Dogs in Weston Will Have Their Day – Thanks to Maria Proto

Most dogs are all in when it comes to going for a ride in the car, but something they love even more is getting together with their furry friends. If Maria Proto’s project continues to move forward at its current pace, her German Shepherds, Chase and Shadow, along with other dogs who reside in Weston, will soon have less drive time and more playtime.

Maria was nominated for the Yankee Institute’s Unsung Hero Award because of her hard work and leadership of a non-governmental approach to creating a dog park for her community.

First, you discern the public’s interest

Earlier this year, while taking the furry children to a neighboring town for a romp, the Weston resident had one of those eureka moments. Instead of driving Chase and Shadow to Ridgefield, Newtown or Easton for a little exercise and socialization, wouldn’t it be nice to have a dog park closer to home? This prompted Maria to post on a town Facebook page and ask if any Weston residents might be interested in having a designated park for dogs.

“I immediately had about 50 responses,” she said. And interest continued to grow.

It typically takes a couple of years to get a dog park up and running, but Maria believes that barring any unforeseen challenges the Weston dog park will be ready in 2017, about a year after the project launched – an ambitious timeframe she attributes to the helpfulness of local town officials. “I believe they want the park,” Maria said, adding that she understands the dog park is one more thing on their already-busy plates.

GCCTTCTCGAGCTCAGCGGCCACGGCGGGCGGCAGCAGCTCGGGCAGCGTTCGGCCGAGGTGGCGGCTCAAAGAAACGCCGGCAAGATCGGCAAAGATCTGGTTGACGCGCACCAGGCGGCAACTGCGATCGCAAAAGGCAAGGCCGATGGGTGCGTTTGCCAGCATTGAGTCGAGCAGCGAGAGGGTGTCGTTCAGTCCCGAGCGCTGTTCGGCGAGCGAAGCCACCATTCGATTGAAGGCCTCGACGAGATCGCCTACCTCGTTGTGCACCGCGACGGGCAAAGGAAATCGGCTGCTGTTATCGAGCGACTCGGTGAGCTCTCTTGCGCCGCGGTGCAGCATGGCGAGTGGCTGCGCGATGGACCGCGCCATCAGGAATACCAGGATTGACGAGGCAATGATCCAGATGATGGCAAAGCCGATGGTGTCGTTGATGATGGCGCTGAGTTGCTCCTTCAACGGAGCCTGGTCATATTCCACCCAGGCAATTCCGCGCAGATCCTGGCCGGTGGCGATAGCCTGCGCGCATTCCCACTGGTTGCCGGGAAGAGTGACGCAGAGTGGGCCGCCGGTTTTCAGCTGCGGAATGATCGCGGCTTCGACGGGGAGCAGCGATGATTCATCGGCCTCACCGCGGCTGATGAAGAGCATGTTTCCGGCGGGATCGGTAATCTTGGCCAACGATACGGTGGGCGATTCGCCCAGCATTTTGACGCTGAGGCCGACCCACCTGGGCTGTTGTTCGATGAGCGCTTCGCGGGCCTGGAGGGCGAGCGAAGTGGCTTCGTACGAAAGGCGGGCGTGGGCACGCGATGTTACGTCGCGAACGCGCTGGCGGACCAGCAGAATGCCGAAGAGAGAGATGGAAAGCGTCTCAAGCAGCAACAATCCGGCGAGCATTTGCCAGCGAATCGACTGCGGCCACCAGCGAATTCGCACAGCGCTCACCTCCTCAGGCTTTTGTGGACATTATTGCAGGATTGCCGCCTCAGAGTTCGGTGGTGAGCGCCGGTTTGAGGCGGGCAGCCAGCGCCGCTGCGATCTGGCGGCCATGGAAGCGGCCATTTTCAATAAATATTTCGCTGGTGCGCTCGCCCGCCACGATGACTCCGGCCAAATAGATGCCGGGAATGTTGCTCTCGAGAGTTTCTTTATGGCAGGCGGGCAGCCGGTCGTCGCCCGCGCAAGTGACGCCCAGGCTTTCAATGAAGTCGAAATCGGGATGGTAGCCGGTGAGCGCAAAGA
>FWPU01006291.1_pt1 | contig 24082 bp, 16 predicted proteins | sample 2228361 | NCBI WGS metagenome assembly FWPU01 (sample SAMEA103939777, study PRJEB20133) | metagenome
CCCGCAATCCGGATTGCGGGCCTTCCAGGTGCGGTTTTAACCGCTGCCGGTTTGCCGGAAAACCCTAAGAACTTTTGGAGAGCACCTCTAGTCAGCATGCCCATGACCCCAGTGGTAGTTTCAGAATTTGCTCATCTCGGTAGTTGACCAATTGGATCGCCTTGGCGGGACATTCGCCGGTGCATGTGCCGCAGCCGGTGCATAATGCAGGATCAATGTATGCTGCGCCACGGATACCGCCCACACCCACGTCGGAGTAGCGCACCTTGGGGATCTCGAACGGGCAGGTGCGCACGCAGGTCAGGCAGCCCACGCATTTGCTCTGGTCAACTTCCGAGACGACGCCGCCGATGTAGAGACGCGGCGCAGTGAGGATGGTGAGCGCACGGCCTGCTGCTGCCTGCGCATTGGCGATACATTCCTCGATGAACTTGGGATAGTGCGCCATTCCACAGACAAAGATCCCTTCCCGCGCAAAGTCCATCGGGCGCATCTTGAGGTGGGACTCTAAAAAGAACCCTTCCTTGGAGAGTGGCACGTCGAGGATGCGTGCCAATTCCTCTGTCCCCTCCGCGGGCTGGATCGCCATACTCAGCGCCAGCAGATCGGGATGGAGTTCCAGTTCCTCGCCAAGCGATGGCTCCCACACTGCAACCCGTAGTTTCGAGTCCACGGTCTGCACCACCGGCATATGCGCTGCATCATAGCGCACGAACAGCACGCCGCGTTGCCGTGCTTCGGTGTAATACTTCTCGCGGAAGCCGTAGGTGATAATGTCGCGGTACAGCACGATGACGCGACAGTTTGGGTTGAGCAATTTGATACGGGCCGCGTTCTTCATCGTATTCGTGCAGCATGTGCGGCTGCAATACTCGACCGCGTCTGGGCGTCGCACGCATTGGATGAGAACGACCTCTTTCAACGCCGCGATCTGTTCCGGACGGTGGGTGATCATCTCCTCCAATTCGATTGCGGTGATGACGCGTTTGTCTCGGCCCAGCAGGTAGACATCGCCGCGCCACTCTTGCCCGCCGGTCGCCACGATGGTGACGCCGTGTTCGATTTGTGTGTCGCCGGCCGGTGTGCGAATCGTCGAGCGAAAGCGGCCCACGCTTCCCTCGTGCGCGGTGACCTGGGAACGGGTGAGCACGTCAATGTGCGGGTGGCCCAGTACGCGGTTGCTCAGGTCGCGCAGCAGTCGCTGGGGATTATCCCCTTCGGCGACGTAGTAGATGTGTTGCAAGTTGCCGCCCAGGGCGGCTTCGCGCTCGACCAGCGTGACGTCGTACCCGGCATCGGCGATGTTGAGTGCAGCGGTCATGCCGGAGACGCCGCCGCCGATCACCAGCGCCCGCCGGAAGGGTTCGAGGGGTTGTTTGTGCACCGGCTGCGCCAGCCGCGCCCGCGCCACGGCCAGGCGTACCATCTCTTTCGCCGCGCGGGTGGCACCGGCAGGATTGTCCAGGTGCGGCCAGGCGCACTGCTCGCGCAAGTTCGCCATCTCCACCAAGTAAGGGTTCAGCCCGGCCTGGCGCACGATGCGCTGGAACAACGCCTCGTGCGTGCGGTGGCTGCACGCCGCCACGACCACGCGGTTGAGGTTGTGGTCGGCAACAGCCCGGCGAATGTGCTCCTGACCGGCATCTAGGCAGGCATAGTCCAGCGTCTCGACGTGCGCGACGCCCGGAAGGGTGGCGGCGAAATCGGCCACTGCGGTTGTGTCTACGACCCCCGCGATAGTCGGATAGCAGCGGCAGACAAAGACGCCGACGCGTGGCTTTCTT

Her nominator wrote, in part, “Maria’s group has developed a vision and a non-governmental approach to creating a dog park. They have also found ways to encourage non-confrontational efforts to work in conjunction with town government to move the effort forward in what looks to be a positive outcome.”

This is good news for the town of Weston because creating a dog park can come with a hefty price tag. When the city of Mt. Pleasant and Union Township looked into the cost to build a dog park, the price tag ranged from $141,000 to over $300,000.

Instead, Maria’s group offered to fundraise up to $40,000 and apply for grants if the town would donate a piece of land.

No sense reinventing the wheel

An important piece of advice that Maria offers to others who want to start a similar project in their own city or town is to take an initial pulse of the community. First, find out if there’s sufficient interest among residents.

The next step is to reach out to other towns with dog parks and find out how they started. Maria admits that she was unsure of the processes and procedures for working with her town officials, but she asked a lot of questions, was methodical and diligent – and tackled the project step-by-step.

“I started this project with a question, and I kept asking ‘what’s next?’”

Quick to point out that she is not in this alone, Maria and four other board members formed a not-for-profit 501 (c)(3), The Weston Dog Park Committee. You can follow their progress at www.westondogpark.org and on Facebook.

“It’s a lot of work and it can be frustrating at times,” Maria said. Still, she added, “It’s also a lot of fun.”

It’s a safe bet that Chase, Shadow and other Weston canines will agree with the “fun” part when they’re hanging out together next summer – at their new dog park.

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